7. Are you passionate about the end-game? This one is hard to rank. All of the points above assume you are a “mercenary” founder (maximizing for opportunity) rather than a “missionary” founder (passionate about a vision that keeps you awake at night). Great video on that point here. Regardless of whether your end game is a vision realized or a big pile of cash (or some combination thereof), you need to be passionate about it… You need to have something that powers you through the bumps in the road where a rational person would cut and run. Both motivations are dangerous, by the way. If you’re motivated by cash, you might have a hard time sticking through tough times when you realize what you’ve built might only be a single or a double. If you’re motivated by vision, you might not like the pivots your startup needs to take to survive/succeed.
  8. Is the market moving in the right direction? Can you imagine there being a LOT of growth and consolidation in the next 5-10 years? I just saw my first RedBox the other day (it’s a cool box outside of supermarkets that allow you to rent DVDs). They are currently on the wrong side of a market shift away from physical media– can you imagine people renting DVDs in 10 years? I think this one is particularly hard to get right (which is why it’s low on the list).

That’s my list. Am I missing something that’s on yours?

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  • Interesting post. Commenting on #3, Customer acquisition cost:

    Building a credible Customer Acquisition Cost (+ Customer Lifetime Value) model is more straightforward in a business like mobile phones – with defined inputs ($/ad, people reached/ad, conversion rate %, etc) that can be optimized based on your business objective. The challenge in early-stage startups is that a CAC analysis is EXTREMELY uncertain, highly dependent on assumptions, and extraordinarily non-linear.

    In other words, the CAC and CLTV models are concepts to pitch, rather than to be modeled analytically (again, for early stage seed startups).

  • As a early-stage startup 'joiner' so far (as opposed to founder) one of the best sniff tests I've found is whether it's something you yourself use or need.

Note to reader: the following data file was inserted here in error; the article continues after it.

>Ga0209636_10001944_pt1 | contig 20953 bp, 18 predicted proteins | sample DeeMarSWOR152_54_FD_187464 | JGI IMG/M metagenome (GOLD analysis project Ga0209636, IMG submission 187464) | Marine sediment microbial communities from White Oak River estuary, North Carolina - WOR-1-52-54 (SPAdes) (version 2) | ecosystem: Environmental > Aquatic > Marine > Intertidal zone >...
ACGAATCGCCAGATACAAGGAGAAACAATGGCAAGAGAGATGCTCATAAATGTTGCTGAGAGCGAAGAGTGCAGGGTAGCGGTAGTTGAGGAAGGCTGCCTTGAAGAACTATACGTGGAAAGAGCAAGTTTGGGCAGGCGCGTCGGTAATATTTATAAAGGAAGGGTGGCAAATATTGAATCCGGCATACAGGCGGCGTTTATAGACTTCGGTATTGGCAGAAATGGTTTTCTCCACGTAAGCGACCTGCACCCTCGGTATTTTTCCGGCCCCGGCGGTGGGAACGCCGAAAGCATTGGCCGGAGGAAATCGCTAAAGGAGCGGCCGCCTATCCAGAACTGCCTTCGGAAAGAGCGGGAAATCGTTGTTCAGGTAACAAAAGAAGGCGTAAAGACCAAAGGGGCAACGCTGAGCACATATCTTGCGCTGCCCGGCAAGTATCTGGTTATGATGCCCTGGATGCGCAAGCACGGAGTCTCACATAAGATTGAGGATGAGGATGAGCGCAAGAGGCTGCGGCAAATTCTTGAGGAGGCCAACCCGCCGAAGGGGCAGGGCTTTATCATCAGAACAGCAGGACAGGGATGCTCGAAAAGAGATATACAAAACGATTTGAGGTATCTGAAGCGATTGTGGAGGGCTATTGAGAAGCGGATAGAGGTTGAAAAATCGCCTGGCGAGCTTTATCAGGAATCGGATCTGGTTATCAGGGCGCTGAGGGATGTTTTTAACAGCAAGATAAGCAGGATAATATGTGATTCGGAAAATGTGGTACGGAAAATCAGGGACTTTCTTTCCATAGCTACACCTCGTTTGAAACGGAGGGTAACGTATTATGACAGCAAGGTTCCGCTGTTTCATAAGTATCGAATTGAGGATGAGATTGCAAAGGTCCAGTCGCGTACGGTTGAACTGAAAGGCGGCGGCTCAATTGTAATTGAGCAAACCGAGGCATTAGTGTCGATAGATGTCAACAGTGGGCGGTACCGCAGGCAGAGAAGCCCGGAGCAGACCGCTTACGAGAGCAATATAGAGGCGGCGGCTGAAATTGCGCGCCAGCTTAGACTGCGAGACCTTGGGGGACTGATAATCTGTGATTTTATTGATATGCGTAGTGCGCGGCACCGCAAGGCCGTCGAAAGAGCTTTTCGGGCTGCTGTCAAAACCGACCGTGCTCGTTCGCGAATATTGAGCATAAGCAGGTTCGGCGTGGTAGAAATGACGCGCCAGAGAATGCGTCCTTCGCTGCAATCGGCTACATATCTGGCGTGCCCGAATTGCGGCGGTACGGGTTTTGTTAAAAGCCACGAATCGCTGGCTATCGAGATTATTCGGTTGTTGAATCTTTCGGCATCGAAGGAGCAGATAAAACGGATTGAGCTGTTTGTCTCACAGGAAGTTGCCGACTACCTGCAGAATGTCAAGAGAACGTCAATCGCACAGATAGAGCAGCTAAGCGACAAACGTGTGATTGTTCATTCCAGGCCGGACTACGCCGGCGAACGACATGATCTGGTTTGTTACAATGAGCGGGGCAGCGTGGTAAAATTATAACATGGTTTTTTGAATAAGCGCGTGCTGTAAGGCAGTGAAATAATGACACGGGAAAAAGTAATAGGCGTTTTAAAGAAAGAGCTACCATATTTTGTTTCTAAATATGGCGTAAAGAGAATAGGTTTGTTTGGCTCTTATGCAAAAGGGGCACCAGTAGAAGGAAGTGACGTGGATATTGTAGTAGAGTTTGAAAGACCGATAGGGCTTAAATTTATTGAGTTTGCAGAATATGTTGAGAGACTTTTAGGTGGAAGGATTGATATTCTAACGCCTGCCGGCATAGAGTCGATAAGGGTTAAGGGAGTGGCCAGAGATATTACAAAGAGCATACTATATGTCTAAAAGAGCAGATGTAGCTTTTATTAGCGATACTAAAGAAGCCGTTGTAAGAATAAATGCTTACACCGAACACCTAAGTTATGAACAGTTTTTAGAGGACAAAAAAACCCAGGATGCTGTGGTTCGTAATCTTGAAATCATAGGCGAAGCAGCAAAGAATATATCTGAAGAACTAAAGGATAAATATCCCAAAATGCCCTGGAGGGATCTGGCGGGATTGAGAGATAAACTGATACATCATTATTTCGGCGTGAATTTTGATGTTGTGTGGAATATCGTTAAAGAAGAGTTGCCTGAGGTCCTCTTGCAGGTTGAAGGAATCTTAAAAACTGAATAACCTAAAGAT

The two companies I was with when they went wildly successfully public were both products that I used already before joining. Using a different product in the same space is probably okay, as is personally feeling a deep need for the product, if there isn't anything else like it.

    There's certainly a place for building products that address pains you don't personally feel, but you won't be as good at gauging the pain relief. That's why it's a high value item for me.

    But your #1 is definitely the most killer point.

  • Totally agree! If you're an enthusiastic user of your own product, I think you have some incredible advantages– not the least of which is having great instincts about what users want (which is a helluva lot cheaper than market research… not that you shouldn't talk to other users, too). It's also great because it hells you sell it… And sales (this is another post) is really the #1 job of a startup founder. IF you succeed (whether you're CEO or CTO) your job will quickly become selling to customers, reporters, bloggers, employees, potential employees, etc. It's easy to sell something you believe in!

  • Yeah, it's certainly speculative, at best. Certainly you have to make some assumptions that might not prove out. But, some products just scream a difference between CAC and CLTV.

    If I sat you down and we talked about a groupon clone and a farmville clone, you can smell that difference (and it smells good!). If we talk about a small-business CRM solution, something won't smell quite the same.

    I guess it comes down to: Do you have some credible secret sauce in terms of CAC? And if not, do you have a product that you can imagine having an unusually high CLTV? The vast majority of startup ideas that are pitched to me tend to fall into the “useful tool for small business” category, which oftentimes can be grim on both fronts.

  • I love #1. My personal goal is to I work on something I'm deeply attached to that's also insanely useful. I want to wake up to the sound of my phone exploding with customers pleading me to get my service back up not only because demand is toppling our servers but because my service is something those customers absolutely need every day. Don't get me wrong, I'm not asking for scaling issues or to be Techcrunched. I should be so lucky to have scaling problems working on something I love.

    #4 is approaching the same thing from a different perspective. It's still a worthwhile question but I would put it under #1.

  • Enjoyed the article. In the end, it seems as though most of the web startups in the last decade have begun with very simple goals; Duplicate a yearbook online. Allow people to post little 140 character messages and have people follow them. Create a site where people can post videos of their cat playing a piano. All ideas that you'd say to yourself, “seriously? you expect to live off this idea?” but then something happens. It succeeds. What is it that makes a simple idea succeed? Perhaps the 8 things in this article. Or maybe something more..

  • You completely forgot people. “How good is the team?” should be the first question. A good idea is necessary, but what's really important is the implementation. And that is done by people. Ambitious people, working perfectly together, complementing one another and each having what it takes to succeed are the best factors for a successful startup.